“Even if an agreement is settled in the future, some believe an ethical consensus will be overridden by economic issues.”
by Cheryl Mai
What if you could buy designer genes for your children? With a gene editing technique called CRISPR, this concept may become a reality in the not-so-distant future. Introduced in 2012, CRISPR (clustered regularly-interspaced short palindromic repeats) technology has completely transformed the field of biology, surpassing older gene editing techniques in efficiency, accessibility and potential.
The boundaries of progress are becoming less defined and the finish line fuzzier. Just last April, Chinese researchers claimed to have used Cas9, a CRISPR-associated DNA-cutting enzyme, to modify a gene in non-viable human embryos. Published in Protein & Cell, the studies yielded cautionary results: after researchers injected CRISPR/Cas9 complexes into embryos to edit a gene encoding a human protein, only a small fraction of the embryos had their genes successfully edited. The rest did not survive or were mutated incorrectly. This study has helped rekindle a long-simmering ethical debate on tampering with the human genome.
To address these growing concerns, the U.S. National Academies of Sciences and Medicine, the Chinese Academy of Sciences, and the U.K.’s Royal Society co-hosted the International Summit on Human Gene Editing in Washington, D.C., in December 2015 on “recent scientific developments in human gene editing and the range of ethical and governance issues associated with these advances.” The conference brought together nearly 500 scientists, philosophers, bioethicists, and legal experts from over 20 countries to discuss any limitations on further research that were appropriate to take. Germline editing – in which embryos are genetically modified – was at the forefront of the meeting.
Jennifer Doudna of UC Berkeley and Emmanuelle Charpentier of the Max Planck Institute discovered the CRISPR technique. The precise targeting mechanism relies on a synthetic piece of genetic material that guides Cas9 to the complementary sequence of DNA that is to be cut or swapped out. Now the CRISPR/Cas9 system can deliver any gene into any site within an organism’s genome.
CRISPR/Cas9 research is advancing at an astounding speed. In 2012, 126 papers were published on CRISPR. In 2015, 1265. From gene-editing biotech company startups worth billions to controversial patent disputes, scientists from around the world are racing to make the next major breakthrough with this new technology. Edita, a startup backed by Bill Gates, plans on using CRISPR on humans by 2017 to treat a rare eye disorder.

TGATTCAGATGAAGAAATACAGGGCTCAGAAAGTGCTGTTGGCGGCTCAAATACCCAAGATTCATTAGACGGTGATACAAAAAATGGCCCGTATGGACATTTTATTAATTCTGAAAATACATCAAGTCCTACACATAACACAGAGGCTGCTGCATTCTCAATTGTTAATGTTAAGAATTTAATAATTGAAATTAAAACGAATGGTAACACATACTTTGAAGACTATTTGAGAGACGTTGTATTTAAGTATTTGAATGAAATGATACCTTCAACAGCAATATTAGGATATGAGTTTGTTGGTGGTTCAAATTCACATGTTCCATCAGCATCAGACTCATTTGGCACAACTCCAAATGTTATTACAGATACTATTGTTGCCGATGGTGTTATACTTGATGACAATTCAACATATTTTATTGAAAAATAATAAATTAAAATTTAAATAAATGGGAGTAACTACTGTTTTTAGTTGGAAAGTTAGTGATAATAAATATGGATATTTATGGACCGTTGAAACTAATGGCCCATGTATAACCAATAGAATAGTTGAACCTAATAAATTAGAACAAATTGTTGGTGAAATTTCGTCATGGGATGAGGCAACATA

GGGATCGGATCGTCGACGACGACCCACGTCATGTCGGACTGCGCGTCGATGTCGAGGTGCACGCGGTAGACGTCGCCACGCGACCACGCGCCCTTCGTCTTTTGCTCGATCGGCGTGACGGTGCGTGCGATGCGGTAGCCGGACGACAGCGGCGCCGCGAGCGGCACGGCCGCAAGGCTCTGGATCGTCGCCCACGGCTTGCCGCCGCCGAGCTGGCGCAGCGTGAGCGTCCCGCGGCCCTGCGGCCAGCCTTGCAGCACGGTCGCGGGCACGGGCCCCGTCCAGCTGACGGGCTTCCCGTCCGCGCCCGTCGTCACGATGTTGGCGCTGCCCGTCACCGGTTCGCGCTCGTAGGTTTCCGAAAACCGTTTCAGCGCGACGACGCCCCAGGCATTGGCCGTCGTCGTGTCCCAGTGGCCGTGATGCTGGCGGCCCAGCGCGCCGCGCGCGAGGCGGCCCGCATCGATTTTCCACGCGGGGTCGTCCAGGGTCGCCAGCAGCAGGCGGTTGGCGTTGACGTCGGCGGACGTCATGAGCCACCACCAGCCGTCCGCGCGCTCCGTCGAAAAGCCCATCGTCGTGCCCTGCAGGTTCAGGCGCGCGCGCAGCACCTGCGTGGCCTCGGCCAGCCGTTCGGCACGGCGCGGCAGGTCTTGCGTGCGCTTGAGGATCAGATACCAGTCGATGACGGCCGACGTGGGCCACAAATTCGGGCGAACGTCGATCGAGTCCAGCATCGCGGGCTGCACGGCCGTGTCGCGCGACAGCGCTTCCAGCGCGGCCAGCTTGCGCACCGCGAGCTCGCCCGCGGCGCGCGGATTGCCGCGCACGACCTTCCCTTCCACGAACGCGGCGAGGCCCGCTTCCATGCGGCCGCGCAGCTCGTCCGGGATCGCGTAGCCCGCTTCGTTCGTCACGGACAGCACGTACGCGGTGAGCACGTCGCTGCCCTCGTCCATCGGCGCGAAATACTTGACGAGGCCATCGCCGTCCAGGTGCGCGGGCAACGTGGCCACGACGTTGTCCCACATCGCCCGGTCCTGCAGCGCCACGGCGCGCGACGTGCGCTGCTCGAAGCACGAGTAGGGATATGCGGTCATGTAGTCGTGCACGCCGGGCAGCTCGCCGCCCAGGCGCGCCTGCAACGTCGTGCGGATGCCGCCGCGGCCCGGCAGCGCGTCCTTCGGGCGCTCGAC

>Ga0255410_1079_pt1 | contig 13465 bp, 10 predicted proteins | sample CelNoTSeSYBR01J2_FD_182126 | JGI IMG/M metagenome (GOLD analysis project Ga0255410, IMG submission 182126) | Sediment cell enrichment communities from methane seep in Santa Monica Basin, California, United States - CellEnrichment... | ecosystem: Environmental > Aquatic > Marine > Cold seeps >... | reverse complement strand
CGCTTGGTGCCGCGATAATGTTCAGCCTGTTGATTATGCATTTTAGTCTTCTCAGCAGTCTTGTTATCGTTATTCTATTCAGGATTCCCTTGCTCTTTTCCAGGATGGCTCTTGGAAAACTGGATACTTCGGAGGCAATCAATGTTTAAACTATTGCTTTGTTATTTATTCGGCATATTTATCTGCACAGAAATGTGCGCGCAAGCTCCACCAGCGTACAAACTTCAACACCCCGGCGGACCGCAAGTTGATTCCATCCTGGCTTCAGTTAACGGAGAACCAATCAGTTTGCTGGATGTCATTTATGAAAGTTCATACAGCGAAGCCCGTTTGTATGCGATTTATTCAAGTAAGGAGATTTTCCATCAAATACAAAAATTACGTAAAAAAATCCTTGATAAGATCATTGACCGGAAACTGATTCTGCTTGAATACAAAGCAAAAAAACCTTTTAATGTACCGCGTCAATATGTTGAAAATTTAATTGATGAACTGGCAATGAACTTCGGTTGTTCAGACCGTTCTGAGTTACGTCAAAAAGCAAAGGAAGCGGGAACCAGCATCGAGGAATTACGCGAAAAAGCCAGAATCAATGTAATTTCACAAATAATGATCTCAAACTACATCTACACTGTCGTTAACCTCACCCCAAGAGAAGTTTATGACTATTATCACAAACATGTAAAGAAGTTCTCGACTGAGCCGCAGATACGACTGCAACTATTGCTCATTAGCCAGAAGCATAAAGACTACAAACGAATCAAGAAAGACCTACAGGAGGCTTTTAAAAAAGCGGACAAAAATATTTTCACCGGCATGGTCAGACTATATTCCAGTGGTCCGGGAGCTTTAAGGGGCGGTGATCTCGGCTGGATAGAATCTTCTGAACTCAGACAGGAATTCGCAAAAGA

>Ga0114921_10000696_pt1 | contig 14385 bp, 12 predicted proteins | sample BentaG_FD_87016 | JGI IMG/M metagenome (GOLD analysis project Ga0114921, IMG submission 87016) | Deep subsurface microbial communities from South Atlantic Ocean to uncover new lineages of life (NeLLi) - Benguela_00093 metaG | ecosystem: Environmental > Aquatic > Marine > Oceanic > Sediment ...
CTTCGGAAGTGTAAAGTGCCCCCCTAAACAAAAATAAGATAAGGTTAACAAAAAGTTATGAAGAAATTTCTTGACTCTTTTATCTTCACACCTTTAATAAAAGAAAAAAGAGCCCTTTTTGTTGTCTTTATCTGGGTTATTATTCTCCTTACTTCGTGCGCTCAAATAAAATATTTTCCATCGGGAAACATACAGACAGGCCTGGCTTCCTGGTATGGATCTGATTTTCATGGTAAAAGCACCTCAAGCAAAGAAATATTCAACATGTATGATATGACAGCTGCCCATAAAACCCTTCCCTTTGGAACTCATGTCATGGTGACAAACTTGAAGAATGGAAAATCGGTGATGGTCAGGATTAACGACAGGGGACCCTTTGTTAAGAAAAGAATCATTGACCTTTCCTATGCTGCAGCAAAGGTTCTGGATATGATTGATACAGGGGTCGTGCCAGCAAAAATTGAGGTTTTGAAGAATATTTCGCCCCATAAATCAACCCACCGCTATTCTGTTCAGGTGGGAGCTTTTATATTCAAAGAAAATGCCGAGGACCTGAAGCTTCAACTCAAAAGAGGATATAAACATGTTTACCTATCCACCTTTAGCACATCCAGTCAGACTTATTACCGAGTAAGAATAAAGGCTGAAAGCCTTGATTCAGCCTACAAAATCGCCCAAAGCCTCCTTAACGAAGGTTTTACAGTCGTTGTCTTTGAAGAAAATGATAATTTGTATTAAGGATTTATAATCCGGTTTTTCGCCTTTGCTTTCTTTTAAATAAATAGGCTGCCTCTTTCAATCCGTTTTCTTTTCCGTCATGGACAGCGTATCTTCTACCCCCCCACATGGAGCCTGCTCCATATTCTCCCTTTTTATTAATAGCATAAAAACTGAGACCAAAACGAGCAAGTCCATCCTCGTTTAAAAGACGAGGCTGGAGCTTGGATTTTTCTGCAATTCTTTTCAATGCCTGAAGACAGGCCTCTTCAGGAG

Yet the summit statement released at the end of the three-day conference shows that scientists and ethicists alike are still far from reaching a universal agreement on the uses and boundaries of human gene-editing. Without explicitly banning the process, the statement declares the clinical use of germline editing – for now – to be “irresponsible.” The wide range of ethical beliefs among scientists of differing cultural backgrounds, in part, contributes to the agreement’s ambiguity.
In the US, federal funding is unavailable for research in which embryos are created or destroyed. Meanwhile, in China, there are no such restrictions. In the US, abortion and human rights before birth are hotly debated topics. “What spooks people out is that you are playing God,” said Shelly Kagan, a professor of philosophy at Yale. In China, there is little to discuss.
With such differing cultural mindsets between just two countries, is it possible for scientists to reach an ethical consensus across over twenty countries? And even if an agreement is settled in the future, some believe an ethical consensus will be overridden by economic issues. “What seemed like a moral or technical issue in the past is – in this society – very likely to become a consumer question of who can afford it,” said Daniel Kevles, a speaker at the summit.
The commercial potential of CRISPR is so compelling that it becomes likely that a ban on embryonic research will not bar the richest of the rich from buying genetic perks. Ironically, this in itself is a complex ethical concern. “The technology changes the method but not the issues,” said Kagan.
Cheryl Mai is a freshman Molecular Biophysics and Biochemistry major in Davenport College. Contact her at email@example.com.